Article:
Cerebral injury and neurodevelopmental impairment after amnioreduction versus laser surgery in twin-twin transfusion syndrome: a systematic review and meta-analysis

OBJECTIVE: To estimate the odds of severe cerebral injury and long-term neurodevelopmental impairment in monochorionic twins treated with amnioreduction versus laser surgery for twin-twin transfusion syndrome.

Database of Abstracts of Reviews of Effects (DARE): Quality-assessed Reviews [Internet] - Centre for Reviews and Dissemination (UK).

Version: 2013

Oral lactoferrin for prevention of sepsis and necrotizing enterocolitis in preterm infants

Premature babies are at risk for blood infection (sepsis) and/or gastrointestinal injury (necrotizing enterocolitis, or NEC). A number of babies with sepsis or NEC die or develop long‐term brain and lung injury despite treatment with antibiotics. Lactoferrin, which is present in human milk, has been shown to be effective against infection when tested in animals and in the laboratory. Lactoferrin also enhances the ability of babies to fight infection. We found four studies that enrolled 1103 preterm babies. Evidence of moderate to low quality suggests that oral lactoferrin with or without a probiotic decreases sepsis and NEC in preterm infants with no adverse effects. When given alone, lactoferrin decreases deaths among preterm infants. We also found large studies that are ongoing, and their results when available may increase the strength of our analysis. Clarification regarding dosing, duration, type of lactoferrin (human or bovine), and development of preterm babies is still needed.

Cochrane Database of Systematic Reviews: Plain Language Summaries [Internet] - John Wiley & Sons, Ltd.

Version: 2015

Volume-targeted ventilation is more suitable than pressure-limited ventilation for preterm infants: a systematic review and meta-analysis

OBJECTIVE: To assess the effect of volume-targeted ventilation (VTV) compared with pressure-limited ventilation (PLV) in preterm infants.

Database of Abstracts of Reviews of Effects (DARE): Quality-assessed Reviews [Internet] - Centre for Reviews and Dissemination (UK).

Version: 2014

Intravenous midazolam infusion for sedation of infants in the neonatal intensive care unit

There is no evidence to show the benefit of midazolam as a sedative for newborn babies in neonatal intensive care. Newborn babies undergoing uncomfortable procedures in intensive care units may need sedation to reduce stress and avoid complications. It is difficult to measure their pain so sedatives or pain killers are sometimes overlooked for newborn babies. Midazolam is a short‐acting sedative increasingly used in neonatal intensive care. The review of trials found no evidence to support the use of midazolam as a sedative for neonates undergoing intensive care. Babies receiving midazolam stayed in hospital longer and had more adverse effects. More research is needed to address the safety and effect of midazolam.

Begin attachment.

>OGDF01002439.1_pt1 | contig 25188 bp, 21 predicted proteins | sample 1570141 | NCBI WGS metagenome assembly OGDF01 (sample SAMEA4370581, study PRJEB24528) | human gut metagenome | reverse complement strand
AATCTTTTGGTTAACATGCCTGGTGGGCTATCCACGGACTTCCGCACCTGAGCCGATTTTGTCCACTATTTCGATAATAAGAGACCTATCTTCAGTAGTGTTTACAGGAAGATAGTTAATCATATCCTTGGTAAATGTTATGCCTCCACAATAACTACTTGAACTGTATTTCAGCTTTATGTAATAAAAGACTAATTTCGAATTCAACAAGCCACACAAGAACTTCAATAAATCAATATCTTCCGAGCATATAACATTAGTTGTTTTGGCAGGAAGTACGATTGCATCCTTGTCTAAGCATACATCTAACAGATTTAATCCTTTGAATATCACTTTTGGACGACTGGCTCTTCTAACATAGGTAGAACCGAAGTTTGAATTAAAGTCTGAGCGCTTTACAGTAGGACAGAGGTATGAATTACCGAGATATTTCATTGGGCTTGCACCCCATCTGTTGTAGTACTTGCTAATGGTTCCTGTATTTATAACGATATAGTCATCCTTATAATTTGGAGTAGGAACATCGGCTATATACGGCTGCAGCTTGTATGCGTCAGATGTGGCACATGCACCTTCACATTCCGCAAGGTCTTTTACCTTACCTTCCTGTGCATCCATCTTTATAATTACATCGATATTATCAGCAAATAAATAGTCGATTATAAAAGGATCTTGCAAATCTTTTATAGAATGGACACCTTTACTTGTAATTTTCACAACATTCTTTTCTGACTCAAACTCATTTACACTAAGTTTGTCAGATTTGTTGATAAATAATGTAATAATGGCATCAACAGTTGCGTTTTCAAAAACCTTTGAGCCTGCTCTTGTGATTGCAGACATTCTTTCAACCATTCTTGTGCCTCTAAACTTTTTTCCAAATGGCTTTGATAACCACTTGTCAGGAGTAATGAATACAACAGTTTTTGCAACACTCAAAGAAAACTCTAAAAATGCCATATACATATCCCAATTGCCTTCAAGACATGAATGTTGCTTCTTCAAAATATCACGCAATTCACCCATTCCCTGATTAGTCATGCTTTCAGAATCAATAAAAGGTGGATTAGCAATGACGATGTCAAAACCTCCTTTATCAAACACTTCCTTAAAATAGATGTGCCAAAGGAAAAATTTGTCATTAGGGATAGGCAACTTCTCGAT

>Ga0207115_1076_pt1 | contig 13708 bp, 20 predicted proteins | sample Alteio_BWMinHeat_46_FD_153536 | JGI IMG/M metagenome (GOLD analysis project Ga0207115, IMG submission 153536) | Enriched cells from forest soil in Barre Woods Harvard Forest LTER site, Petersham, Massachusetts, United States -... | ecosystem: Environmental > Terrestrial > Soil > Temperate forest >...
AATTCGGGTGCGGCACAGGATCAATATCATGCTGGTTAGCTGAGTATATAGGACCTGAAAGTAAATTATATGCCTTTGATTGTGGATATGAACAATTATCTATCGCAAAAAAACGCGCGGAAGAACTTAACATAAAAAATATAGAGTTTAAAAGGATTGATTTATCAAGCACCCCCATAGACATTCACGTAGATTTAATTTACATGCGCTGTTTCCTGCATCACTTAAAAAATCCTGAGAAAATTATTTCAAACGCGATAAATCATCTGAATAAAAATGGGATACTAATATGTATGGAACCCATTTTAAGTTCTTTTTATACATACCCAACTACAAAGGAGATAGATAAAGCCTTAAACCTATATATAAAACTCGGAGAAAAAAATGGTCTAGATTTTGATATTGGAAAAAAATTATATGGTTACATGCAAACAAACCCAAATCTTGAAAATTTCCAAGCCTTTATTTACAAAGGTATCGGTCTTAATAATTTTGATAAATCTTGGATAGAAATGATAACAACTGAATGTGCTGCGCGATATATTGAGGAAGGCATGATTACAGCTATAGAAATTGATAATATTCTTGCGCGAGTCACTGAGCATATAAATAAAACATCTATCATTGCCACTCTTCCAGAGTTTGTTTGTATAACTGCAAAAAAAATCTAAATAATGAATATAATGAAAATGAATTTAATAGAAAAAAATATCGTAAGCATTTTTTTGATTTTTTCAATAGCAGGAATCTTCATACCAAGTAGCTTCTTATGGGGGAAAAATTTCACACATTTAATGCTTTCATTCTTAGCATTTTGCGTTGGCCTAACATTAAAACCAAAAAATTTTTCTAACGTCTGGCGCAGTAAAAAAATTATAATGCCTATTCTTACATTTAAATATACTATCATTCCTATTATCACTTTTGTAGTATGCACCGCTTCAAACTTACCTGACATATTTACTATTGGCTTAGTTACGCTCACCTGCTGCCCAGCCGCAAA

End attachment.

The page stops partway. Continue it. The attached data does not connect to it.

Cochrane Database of Systematic Reviews: Plain Language Summaries [Internet] - John Wiley & Sons, Ltd.

Version: 2014

Vasopressin and its analogues for the treatment of refractory hypotension in neonates

Hypotension or low blood pressure occurs frequently in newborn infants after infection or surgery or in very preterm infants. Sometimes, the hypotension does not respond to fluids or other drug such as catecholamines or steroids. In those unresponsive infants, vasopressin may be useful in improving blood pressure and overall survival. We searched the literature for studies that used vasopressin or its analogue terlipressin in the newborn in the first 28 days of life for unresponsive hypotension. We found no ongoing or completed studies. Currently there is no evidence to recommend the use of vasopressin or terlipressin, but we recommend that studies be carried out in the future to study the effectiveness and safety in unresponsive hypotension in newborn infants.

Cochrane Database of Systematic Reviews: Plain Language Summaries [Internet] - John Wiley & Sons, Ltd.

Version: 2013

Tracheal gas insufflation for the prevention of morbidity and mortality in mechanically ventilated newborn infants

Tracheal gas insufflation (TGI) is a new technique to supplement mechanical ventilation in neonatal intensive care, but benefit and safety have not been proven. Tracheal gas insufflation (TGI ‐ also called 'dead space washout') is a new add‐on technique for mechanical ventilation (machine‐assisted breathing) for babies in neonatal intensive care. It requires new and expensive specialised equipment and skills. TGI involves sending a continuing flow of air/oxygen into the lower part of a baby's trachea (windpipe). The review found only one trial of TGI, which showed it might reduce the length of time babies need mechanical ventilation, but not necessarily reduce the time on oxygen therapy or the stay in hospital. More research is needed to establish if this technology is safe and beneficial.

Cochrane Database of Systematic Reviews: Plain Language Summaries [Internet] - John Wiley & Sons, Ltd.

Version: 2010

Dopamine versus no treatment to prevent renal dysfunction in indomethacin‐treated preterm newborn infants

Dopamine has not been shown to prevent adverse effects of indomethacin on the kidneys of preterm babies. Indomethacin is a drug used in preterm babies to prevent brain hemorrhage or to help close off PDA (patent ductus arteriosus ‐ when a channel between the lungs and heart does not close off after birth as it should). Indomethacin often causes fluid retention and reduced flow of urine, which can sometimes cause deterioration in kidney (renal) function. The drug dopamine is sometimes used along with indomethacin to try and prevent negative impact on the kidneys. The review found there is not enough evidence from trials to show there is any value in giving dopamine to babies being treated with indomethacin.

Cochrane Database of Systematic Reviews: Plain Language Summaries [Internet] - John Wiley & Sons, Ltd.

Version: 2010

Recombinant human activated protein for severe sepsis in neonates